Many thanks, Jill. I hope I haven’t bored you.

Thank you so much for taking the spotlight and for sharing some of your beautiful photographs, Jo. You and your lovely blog are never boring! Up next week is John Howell.


Summer Spotlight: Jenny Pellett

???????????????????????????????????????????????????????????????I’m Jenny Pellett. To be honest, I usually feel awkward taking centre stage and talking about myself. It reminds me of training courses I was sent on in my early career – you know, where you have to stand up, introduce yourself then spend the rest of the day in a team situation creating a bivouac from a single sheet of newspaper and a few cocktail sticks. I prefer to watch and observe. I write, you see. I record and jot things down that might be useful: threads of conversations, odd words (I love words), how someone is dressed; the cut of their hair; anything that amuses me. Lots of things amuse me. My cup is always at least half full and not a day goes by without something or someone making me laugh. I was brought up in a happy household; we were taught to ‘find the funny’ – the best lesson I ever learned.

I’ve always written. Fiction, articles, diaries, essays. I started blogging at Charactersfromthekitchen as a means to anchor all the characters whizzing around in my head, to give them a platform. I soon discovered that to post equals publishing, so I don’t post stories any more – I blog about all sorts- anything that comes into my head – but that’s the reason behind my blog’s misleading name. I do a lot of thinking in my kitchen – it takes my mind off the boring other stuff that has to go on there. I hate cooking.

I live in the south-east of England with my husband and son, surrounded by beautiful countryside yet only an hour from London. I’ve always lived in the country but have a hankering for the city and all its treasures. I commuted there for fifteen years, had a career in publicity and loved every minute (except the training courses). Nowadays I work in a local mainstream school as a support teacher to mainly autistic students, helping them make sense of the world. I love their point of view; find humour and wisdom in their comments and have learned to be patient as well as one step ahead.

I have synaesthesia. I see things in colour that other people don’t. Days of the week, months of the year; my number line is a like a DNA spiral strand in glorious technicolour. It never occurred to me until a couple of years ago that this was unusual but now I feel privileged to encounter these heightened sensory experiences. Something to do with the brain’s unique wiring – it’s quite exciting.

Travelling has always been a passion – back in the day, (BC – before children) we journeyed to the Far East, India, Nepal and Sri Lanka and have seen an awful lot of Europe. (Some of it literally awful…). The Americas, apart from New York City, remain unconquered. I‘m looking forward, in the next few years, to having more time to travel and to pursue some of my other interests – theatre, rambling (on foot and verbally), visiting museums, galleries and places in the UK that I’ve always meant to go.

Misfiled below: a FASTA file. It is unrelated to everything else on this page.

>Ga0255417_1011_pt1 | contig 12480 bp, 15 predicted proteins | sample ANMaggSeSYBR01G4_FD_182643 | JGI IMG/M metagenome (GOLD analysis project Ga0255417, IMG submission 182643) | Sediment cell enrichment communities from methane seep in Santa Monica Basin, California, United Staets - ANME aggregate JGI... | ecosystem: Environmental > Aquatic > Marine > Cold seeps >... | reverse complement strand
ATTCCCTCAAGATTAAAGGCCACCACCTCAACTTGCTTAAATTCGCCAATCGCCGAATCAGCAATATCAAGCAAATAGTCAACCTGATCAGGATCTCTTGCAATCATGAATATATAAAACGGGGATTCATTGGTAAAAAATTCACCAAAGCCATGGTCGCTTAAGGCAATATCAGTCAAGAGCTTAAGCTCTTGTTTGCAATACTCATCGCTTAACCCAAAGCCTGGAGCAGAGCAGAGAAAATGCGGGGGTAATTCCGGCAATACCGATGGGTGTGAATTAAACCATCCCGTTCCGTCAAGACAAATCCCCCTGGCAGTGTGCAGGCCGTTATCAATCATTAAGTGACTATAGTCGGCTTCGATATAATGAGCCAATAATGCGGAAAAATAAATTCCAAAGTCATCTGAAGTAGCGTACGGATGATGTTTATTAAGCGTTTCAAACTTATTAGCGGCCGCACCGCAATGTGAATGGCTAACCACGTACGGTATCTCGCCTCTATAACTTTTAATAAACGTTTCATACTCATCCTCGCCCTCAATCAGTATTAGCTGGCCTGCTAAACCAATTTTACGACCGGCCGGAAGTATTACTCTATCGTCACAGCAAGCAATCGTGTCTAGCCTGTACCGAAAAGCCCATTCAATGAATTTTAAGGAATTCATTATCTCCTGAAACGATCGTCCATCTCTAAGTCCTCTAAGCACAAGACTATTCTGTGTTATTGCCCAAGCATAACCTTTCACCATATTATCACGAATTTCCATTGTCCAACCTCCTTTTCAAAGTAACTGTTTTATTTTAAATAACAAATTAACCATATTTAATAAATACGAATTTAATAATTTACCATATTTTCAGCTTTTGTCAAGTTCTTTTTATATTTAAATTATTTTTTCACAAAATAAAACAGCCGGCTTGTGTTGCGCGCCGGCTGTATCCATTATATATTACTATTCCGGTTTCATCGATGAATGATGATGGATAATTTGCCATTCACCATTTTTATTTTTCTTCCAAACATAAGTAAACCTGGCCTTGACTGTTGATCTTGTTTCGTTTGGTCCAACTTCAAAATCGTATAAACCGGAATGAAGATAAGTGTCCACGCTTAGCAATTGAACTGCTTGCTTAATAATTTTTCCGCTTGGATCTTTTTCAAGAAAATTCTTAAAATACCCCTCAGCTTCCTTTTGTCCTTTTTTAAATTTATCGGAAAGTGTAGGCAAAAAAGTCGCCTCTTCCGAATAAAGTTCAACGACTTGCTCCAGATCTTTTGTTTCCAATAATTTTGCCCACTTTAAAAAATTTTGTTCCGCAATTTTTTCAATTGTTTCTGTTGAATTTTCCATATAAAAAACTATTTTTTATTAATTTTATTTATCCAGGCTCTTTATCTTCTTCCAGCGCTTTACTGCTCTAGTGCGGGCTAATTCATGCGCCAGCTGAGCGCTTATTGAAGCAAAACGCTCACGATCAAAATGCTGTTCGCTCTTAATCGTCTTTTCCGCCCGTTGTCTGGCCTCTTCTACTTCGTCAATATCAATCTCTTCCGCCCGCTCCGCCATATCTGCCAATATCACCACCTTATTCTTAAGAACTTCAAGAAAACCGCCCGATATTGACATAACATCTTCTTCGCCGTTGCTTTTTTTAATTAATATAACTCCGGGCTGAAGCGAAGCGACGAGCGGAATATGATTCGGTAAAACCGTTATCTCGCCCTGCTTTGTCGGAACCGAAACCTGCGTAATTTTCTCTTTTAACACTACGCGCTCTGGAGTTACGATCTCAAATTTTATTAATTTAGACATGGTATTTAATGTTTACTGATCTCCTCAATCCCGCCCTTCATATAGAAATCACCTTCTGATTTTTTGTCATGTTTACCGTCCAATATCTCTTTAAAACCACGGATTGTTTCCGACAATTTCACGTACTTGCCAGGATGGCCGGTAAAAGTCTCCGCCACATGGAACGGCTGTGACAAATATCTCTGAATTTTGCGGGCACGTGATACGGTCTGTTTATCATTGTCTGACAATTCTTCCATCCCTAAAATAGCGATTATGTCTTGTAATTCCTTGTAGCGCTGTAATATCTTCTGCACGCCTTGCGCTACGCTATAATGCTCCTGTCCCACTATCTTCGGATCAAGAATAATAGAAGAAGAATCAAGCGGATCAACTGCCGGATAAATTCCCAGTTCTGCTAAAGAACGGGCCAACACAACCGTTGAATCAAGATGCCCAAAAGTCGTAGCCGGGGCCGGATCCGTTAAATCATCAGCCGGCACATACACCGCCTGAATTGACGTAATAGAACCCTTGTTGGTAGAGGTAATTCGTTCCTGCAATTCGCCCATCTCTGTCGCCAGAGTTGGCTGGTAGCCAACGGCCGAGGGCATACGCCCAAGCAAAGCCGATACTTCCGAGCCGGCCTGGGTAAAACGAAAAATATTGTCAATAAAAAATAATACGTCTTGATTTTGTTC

Tomorrow and tomorrow and tomorrow … but for now, I’d like to thank Jill for allowing me this space and crack on with answering her questions.

If you could meet anyone, living or dead, who would you meet?

Without hesitation – Grayson Perry, the eccentric cross-dressing English potter and artist extraordinaire. He has won the Turner Prize; has presented an insightful television documentary about the British class system inspired by his series of brightly woven tapestries depicting a modern Rake’s Progress; has ridden his psychedelic motor bike all around Bavaria accompanied by his boyhood Teddy Bear, Alan Measles. He is a Fellow of the Royal Academy, has curated a major exhibition at the British museum and has delivered a series of entertaining talks for BBC Radio Four’s prestigious Reith Lectures slot. I saw him hold forth at the British Museum and he was inspiring. He is funny, engaging and outspoken. I like to think we’d get along like a house on fire.

If you could learn to do anything, what would it be?

A miracle, that’s what it would be. Old dogs and new tricks are words that immediately spring to mind. I think my days of learning are gone – memory like the proverbial sieve, concentration span of a gnat. What I would have liked to learn and master perfectly is the French language – I’d like to be fluent. I understand and speak it ok, but I’d love to be able to jabber on all evening intelligently to a load of French intellectuals. No idea why – it’s not as if I know any English ones. Failing that, playing the piano would be an achievement.

What do you miss most about being a kid?